My daughter shared this great comic with me by e-mail, so I want to pass it on. I hope it comes out legible! (courtesy of xkcd.com)
Today was my first day as one of “The Village People” at Old World Wisconsin. I interpret St. Peter’s Church, built in 1839 as Milwaukee’s very first Roman Catholic chapel and cathedral. Only 7 years after the cornerstone was laid, the parish had grown from 20 members to 100 families and they began to construct a new cathedral to accommodate the growing population of Catholic immigrants. St. Peter’s was preserved and used for Sunday school, meetings, and a boys’ school (in the basement). It was also moved around (3 times), added to, and then restored to its original design. We acquired it in 1975 and restored it to its 1889 appearance. The wood stove is no longer used for heat; since we store some of our collections artifacts in the basement, we’ve updated to central heating. Still, it was chilly and damp today. Here’s the interior and a close up of the altar. The framed pieces are the Missal (service prayers) in Latin.
I hang out at the back of the church, stitching my pin cushion for the Christmas Bazaar or playing the pump organ. I am getting used to pumping with my feet, adding volume and overtones with my knees, and keeping all ten fingers busy on the keyboard. The organ is placed underneath one of fourteen Stations of the Cross displaying the German woodwork of that time.
Of course, I sit on that little chair and play while in costume, complete with corset and bustle.
Tomorrow is the 5K Bustle Hustle, a run/walk event for all ages (children can do a 1K route). I will be cheering the participants on before taking my place in the church. So tonight, I am turning in early! Before I close, though, I have to share a photo of the most handsome man of The Village People standing outside The Wagon Shop.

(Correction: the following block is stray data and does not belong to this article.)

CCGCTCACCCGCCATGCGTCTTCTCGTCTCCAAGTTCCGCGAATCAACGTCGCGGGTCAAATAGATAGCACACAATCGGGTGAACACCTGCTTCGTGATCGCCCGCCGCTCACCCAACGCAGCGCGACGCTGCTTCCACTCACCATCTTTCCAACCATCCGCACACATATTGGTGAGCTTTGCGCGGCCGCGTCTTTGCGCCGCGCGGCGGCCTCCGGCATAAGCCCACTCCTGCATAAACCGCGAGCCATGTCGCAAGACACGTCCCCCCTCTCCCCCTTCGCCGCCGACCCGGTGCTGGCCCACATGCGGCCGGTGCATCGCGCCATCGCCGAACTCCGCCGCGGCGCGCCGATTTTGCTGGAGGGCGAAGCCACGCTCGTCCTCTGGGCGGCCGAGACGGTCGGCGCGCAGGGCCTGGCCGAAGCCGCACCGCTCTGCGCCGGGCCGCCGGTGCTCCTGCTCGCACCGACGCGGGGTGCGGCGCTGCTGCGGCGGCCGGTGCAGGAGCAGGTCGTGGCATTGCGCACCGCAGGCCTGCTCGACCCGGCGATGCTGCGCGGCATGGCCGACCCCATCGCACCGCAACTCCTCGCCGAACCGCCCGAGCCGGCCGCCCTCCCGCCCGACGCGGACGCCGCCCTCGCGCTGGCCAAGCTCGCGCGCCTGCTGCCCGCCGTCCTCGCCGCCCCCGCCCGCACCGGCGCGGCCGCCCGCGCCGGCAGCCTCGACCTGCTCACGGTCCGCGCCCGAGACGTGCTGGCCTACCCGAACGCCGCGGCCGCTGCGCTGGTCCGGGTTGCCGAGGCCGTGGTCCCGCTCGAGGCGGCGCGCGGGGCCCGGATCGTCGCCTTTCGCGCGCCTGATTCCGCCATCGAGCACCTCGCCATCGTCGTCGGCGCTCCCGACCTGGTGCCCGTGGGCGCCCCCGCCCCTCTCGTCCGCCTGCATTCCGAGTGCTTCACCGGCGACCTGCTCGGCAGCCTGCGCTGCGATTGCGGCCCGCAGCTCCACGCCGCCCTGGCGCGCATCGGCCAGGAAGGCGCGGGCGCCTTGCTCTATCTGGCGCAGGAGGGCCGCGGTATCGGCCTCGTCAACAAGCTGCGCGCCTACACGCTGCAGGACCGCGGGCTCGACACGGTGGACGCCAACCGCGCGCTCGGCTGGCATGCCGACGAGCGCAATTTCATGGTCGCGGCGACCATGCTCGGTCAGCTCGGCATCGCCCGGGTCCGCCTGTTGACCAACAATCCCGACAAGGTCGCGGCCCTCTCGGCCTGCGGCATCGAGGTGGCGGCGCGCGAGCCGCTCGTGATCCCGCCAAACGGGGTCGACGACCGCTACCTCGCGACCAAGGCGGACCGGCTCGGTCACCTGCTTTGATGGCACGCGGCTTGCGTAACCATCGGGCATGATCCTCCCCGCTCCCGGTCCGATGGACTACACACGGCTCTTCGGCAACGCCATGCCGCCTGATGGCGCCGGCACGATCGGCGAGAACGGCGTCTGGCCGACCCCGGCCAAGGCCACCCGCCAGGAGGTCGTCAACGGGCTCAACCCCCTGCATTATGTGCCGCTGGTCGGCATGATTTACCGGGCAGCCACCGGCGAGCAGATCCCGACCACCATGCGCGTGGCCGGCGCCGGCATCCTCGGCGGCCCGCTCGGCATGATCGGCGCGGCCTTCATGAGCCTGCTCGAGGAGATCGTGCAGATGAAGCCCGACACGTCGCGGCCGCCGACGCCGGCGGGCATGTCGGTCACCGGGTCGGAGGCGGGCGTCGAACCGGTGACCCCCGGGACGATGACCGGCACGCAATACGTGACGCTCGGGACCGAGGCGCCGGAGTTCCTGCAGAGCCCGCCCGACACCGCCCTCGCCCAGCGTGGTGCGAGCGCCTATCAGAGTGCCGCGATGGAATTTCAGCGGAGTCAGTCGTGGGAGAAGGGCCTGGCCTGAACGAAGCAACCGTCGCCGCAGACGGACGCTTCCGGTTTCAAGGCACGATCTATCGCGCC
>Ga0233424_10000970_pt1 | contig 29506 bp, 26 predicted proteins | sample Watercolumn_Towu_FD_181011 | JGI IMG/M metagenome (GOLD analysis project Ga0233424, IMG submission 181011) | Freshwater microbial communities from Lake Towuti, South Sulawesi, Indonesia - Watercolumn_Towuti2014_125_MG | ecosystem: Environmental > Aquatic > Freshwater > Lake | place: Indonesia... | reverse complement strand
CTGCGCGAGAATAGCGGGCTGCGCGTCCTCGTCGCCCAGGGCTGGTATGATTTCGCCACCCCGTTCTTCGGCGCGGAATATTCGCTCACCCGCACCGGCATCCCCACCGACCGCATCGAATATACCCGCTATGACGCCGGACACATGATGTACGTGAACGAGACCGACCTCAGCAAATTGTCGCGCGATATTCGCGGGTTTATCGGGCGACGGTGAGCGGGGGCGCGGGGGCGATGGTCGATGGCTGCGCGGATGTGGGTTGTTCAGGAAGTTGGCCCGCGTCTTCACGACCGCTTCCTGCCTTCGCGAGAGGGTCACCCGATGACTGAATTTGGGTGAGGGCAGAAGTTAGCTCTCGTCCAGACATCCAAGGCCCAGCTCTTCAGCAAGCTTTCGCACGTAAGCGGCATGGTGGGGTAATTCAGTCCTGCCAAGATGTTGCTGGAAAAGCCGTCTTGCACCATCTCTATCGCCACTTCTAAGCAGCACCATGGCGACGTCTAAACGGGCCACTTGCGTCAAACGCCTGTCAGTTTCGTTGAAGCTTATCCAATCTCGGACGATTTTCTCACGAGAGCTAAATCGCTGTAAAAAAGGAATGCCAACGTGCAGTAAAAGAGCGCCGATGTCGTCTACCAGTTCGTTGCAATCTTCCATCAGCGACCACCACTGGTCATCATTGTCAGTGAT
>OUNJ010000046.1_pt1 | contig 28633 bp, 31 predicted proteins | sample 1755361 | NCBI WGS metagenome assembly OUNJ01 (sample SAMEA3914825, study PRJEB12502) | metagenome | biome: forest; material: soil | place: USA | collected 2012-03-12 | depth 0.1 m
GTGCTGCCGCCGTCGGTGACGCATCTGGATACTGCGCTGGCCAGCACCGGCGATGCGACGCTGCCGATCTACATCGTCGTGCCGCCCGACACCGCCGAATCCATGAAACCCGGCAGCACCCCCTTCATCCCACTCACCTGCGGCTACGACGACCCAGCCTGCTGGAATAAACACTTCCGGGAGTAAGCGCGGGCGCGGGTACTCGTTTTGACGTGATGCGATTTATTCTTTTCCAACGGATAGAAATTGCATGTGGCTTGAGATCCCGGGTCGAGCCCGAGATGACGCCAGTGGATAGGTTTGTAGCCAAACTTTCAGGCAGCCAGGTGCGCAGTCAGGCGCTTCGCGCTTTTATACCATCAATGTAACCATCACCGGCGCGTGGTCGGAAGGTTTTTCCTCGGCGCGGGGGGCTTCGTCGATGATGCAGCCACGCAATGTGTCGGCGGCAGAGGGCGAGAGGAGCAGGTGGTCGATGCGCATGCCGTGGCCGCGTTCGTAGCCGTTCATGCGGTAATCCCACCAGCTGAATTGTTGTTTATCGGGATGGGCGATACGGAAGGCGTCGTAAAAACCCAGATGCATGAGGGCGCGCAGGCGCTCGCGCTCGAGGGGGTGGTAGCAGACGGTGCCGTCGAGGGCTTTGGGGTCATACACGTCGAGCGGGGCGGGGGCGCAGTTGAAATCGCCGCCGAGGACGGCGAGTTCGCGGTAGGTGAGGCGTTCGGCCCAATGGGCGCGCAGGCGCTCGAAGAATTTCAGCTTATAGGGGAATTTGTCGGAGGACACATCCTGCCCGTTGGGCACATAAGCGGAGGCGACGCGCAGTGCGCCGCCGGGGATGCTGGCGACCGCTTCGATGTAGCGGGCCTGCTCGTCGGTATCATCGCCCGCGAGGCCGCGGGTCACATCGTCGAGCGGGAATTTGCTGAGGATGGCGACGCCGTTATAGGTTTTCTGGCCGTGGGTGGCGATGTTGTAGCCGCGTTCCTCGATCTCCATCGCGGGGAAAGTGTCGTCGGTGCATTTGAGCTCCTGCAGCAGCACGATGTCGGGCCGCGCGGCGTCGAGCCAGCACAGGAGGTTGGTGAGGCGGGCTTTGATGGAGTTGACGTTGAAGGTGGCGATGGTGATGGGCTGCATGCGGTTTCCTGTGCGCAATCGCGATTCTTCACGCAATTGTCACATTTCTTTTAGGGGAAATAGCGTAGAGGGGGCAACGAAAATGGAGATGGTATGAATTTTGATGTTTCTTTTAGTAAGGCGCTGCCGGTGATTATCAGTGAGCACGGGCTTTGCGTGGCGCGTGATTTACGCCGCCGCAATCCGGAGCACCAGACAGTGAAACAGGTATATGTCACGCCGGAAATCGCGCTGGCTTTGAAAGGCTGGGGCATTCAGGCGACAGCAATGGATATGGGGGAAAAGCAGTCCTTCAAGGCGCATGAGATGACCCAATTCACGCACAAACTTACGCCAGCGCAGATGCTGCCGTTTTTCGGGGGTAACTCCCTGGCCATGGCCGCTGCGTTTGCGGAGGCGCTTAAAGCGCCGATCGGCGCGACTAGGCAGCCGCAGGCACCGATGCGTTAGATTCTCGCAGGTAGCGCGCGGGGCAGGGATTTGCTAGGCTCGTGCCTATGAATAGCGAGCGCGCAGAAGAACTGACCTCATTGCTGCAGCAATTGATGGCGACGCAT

I’m back in the 21st century today, having breakfast with Steve’s mother, doing laundry at the laundromat, that kind of thing. My heart is still somewhere in the world of 150 years ago. The deep connection with the land is something that I miss in this century. I learned about the process of making linen from flax. It is a very complex procedure, actually. The fibers of the flax plant are like the phloem and xylem in a maple tree. They run from root to branch tips, and they are beneath the green outer husk and outside of the hard woody core. That corresponds to the sapwood in a tree that lies under the bark and around the heartwood. The flax is pulled up from the roots so as not to shorten those fibers. Then, it’s placed in running water or on dewy ground to rot away the green outer husk. This can take a month. Next, you take it to the threshing floor of the barn to break up the woody chaff. There are a few different machines that aid in that step. Combing the strands through a nail board leaves long hanks of golden fibers and short curly bits that are stuck in the spikes, which is called tow. That’s where we get expressions about flaxen hair and towheads. The fibers are wound on a distaff for spinning; tow can be spun like wool. I’d never tried spinning before. It’s a lot more difficult than it looks at first!